Published online by Cambridge University Press: 11 June 2021
ONE OF THE MOST SIGNIFICANT aspects of Welsh as a vernacular is its long continuity as a prestige language in Wales. While Middle English endured an extended and often painful struggle with Norman French before emerging triumphant as a relatively high-status language towards the end of the fourteenth century, Welsh never ceded its position as the prestige vernacular of the elite. Consequently, medieval literature in Welsh has an antiquity, a variety of registers and functions, and an awareness of its own long literary history that are unusual among the vernacular literatures of Europe.
This is not to say, however, that medieval Welsh literature was parochial or insular. The early conversion of Wales to Christianity in the fifth century nurtured a strong cultural tradition of Latin writing, mainly of a religious nature but also in the form of annals, chronicles, and philosophical works. From the twelfth century, the rapid foundation of a chain of priories and abbeys around Wales, particularly those of the Benedictines and Cistercians, enabled the keeping of substantial libraries which were shared among the various foundations and borrowed by noble families. Like England, Wales was subjected to conquest and colonisation by the Normans after 1066, with the crucial difference that Welsh literature retained its pre-eminence as a literary language alongside French. This was due in part to the politics and topography of Norman settlement in Wales, which divided the land into Marcher lordships held by the Normans (mainly in the east and south of the country) and independent patrimonial territories held by Welsh princes where the Welsh language retained institutional power.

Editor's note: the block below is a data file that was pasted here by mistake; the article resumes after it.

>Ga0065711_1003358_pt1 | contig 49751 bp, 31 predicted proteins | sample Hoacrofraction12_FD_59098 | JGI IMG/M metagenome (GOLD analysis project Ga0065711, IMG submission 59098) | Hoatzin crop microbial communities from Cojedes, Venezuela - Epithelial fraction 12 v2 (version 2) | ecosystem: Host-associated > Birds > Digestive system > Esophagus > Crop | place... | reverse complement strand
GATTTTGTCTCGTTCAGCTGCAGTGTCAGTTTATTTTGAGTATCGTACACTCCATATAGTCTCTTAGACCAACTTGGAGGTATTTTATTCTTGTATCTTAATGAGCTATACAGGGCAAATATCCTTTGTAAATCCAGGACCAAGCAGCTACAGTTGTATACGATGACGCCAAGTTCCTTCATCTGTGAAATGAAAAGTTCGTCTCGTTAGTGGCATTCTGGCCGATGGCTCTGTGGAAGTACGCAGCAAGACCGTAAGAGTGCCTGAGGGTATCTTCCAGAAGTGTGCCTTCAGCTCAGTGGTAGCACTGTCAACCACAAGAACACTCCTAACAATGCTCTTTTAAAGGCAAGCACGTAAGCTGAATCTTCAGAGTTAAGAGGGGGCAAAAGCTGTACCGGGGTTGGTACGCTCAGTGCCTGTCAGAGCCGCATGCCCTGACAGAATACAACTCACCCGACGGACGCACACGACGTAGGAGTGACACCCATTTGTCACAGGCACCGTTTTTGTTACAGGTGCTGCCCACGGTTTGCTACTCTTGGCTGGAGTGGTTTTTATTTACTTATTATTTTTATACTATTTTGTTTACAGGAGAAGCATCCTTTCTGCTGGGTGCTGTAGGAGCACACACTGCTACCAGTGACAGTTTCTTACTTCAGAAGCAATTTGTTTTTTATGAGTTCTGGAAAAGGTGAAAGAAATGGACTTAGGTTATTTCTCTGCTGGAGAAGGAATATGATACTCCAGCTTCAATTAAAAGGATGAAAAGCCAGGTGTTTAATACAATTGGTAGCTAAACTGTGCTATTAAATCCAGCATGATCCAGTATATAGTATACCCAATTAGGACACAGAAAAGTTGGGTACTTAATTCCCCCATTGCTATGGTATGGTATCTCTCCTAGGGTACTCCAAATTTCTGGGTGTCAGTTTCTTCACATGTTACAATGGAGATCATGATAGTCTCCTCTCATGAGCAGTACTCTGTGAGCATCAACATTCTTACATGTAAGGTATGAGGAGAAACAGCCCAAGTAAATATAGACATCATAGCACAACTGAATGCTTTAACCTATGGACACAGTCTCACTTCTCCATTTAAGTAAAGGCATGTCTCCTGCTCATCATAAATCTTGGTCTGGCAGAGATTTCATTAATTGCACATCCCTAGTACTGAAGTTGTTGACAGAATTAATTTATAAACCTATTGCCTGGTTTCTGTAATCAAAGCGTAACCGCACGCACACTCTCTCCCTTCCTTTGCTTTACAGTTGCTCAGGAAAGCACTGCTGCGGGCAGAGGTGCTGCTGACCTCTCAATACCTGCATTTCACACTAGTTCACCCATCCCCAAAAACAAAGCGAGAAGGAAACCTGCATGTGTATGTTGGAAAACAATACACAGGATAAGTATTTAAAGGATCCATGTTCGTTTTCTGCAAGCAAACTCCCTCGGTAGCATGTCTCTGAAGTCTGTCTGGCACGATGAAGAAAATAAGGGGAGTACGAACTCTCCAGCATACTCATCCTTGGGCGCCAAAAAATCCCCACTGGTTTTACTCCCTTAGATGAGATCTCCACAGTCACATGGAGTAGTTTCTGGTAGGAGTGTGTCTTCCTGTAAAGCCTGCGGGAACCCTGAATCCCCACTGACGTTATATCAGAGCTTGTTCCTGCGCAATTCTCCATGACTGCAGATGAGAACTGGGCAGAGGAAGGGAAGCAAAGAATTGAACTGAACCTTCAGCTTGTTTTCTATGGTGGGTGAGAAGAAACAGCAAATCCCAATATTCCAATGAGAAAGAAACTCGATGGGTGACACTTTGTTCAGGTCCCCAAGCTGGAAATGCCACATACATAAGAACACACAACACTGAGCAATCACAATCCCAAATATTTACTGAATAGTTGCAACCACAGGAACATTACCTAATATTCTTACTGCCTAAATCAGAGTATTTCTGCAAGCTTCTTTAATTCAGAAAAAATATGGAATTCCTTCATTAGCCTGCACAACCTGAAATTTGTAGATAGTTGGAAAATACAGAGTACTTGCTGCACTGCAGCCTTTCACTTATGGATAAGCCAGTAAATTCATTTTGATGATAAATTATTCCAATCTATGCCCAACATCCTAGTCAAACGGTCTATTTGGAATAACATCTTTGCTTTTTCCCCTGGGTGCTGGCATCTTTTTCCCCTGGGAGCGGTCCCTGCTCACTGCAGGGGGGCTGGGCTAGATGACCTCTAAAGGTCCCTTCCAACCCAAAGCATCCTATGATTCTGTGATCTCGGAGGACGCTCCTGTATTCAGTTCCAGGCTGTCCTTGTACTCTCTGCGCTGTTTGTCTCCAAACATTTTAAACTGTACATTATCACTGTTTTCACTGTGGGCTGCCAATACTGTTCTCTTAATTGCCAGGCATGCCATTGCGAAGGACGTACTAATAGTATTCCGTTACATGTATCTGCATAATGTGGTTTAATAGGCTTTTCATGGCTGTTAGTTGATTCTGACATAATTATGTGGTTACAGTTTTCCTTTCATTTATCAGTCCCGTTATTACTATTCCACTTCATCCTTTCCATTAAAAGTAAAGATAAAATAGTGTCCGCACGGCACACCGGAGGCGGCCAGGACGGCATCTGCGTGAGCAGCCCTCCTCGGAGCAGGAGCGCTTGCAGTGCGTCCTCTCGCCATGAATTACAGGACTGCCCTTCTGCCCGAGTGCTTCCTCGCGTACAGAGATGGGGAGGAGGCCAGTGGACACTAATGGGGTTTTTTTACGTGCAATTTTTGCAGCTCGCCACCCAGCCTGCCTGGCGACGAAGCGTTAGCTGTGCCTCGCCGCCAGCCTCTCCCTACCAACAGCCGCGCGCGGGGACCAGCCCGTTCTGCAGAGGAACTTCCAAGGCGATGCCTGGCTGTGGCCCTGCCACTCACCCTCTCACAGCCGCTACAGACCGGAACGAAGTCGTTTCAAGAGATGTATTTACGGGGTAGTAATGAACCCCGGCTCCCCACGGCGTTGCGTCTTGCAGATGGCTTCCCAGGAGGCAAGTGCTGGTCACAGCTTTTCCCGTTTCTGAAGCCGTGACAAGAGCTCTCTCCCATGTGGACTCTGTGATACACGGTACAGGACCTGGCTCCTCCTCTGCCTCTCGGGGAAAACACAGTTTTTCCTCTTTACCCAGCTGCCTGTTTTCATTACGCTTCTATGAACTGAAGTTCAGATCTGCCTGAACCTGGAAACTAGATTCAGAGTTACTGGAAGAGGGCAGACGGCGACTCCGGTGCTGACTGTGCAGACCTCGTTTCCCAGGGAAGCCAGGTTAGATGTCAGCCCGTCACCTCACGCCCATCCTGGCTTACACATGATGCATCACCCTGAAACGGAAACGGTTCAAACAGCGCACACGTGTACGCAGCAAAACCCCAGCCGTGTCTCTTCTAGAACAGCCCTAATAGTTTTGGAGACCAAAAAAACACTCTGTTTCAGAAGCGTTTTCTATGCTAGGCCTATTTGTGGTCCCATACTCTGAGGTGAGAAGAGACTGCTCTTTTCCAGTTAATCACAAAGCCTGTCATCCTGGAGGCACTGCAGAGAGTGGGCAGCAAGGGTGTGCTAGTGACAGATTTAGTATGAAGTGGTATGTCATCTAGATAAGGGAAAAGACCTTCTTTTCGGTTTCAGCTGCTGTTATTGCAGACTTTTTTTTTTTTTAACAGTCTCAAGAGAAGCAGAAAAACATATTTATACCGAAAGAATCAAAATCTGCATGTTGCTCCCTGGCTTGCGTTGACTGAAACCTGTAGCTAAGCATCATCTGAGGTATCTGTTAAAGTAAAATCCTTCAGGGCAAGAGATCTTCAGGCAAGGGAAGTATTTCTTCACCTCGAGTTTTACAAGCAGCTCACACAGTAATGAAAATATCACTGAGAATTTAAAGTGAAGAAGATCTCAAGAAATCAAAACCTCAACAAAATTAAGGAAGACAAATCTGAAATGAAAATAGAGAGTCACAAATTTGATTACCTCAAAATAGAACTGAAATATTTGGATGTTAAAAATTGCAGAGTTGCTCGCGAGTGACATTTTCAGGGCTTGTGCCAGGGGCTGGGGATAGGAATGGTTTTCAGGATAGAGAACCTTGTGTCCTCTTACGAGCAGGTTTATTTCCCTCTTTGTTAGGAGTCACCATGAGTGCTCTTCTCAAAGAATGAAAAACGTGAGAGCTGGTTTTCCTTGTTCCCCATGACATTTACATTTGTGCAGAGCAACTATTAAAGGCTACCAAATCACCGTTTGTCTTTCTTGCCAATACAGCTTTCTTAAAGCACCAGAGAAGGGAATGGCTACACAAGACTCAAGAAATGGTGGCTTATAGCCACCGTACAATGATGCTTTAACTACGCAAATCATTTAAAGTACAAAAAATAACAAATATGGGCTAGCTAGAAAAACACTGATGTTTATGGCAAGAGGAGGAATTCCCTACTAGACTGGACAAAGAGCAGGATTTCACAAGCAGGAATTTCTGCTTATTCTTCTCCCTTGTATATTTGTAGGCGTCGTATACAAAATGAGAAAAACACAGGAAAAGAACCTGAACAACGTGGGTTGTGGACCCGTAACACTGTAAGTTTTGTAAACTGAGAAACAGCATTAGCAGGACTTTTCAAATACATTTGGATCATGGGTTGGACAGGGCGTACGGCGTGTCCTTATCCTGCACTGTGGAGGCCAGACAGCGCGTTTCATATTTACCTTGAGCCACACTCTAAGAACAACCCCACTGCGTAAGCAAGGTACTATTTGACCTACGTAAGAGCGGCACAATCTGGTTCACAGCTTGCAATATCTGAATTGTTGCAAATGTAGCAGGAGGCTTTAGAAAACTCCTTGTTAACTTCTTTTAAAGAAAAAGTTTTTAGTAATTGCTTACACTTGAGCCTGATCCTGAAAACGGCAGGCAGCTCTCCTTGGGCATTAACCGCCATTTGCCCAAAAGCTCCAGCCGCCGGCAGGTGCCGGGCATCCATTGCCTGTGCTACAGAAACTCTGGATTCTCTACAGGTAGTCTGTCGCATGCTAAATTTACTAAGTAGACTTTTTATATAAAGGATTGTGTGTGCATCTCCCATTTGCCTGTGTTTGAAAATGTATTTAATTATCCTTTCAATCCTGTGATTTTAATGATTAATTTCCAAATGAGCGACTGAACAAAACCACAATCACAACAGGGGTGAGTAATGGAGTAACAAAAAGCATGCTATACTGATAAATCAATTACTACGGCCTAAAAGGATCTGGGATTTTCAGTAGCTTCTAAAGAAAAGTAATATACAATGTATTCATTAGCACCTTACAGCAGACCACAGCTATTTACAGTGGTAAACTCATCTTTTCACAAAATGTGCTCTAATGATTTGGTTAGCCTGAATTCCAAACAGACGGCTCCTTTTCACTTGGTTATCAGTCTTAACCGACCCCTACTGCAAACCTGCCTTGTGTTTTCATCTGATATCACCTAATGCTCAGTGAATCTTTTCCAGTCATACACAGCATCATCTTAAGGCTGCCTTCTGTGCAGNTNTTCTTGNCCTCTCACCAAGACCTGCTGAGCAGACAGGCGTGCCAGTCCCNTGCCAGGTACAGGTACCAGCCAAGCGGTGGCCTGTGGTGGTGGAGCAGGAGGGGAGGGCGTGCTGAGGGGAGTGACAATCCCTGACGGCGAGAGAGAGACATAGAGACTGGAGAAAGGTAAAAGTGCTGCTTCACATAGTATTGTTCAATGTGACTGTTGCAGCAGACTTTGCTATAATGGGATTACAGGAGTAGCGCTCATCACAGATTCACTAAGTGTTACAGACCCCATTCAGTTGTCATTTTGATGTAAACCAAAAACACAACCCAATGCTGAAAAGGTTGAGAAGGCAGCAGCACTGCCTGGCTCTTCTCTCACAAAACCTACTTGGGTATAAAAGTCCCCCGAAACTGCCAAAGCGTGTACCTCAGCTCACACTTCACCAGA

In 1282, Llywelyn ap Gruffudd, prince of Gwynedd in north Wales, fell at the hands of the English army of Edward I and his entire territory, along with others ruled by Welsh princes, was annexed to the Crown. From 1284, Wales was divided into two different kinds of political unit, the Marcher lordships which operated separately from the king, and the Crown lordships, former Welsh princedoms, which were governed by a combination of English and Welsh administrators. The old Welsh aristocracy was brutally disposed of, by murder, imprisonment, or claustration, and the gentry class immediately below it in the hierarchy, the uchelwyr (literally ‘high men’), found itself called upon to serve the English monarchy.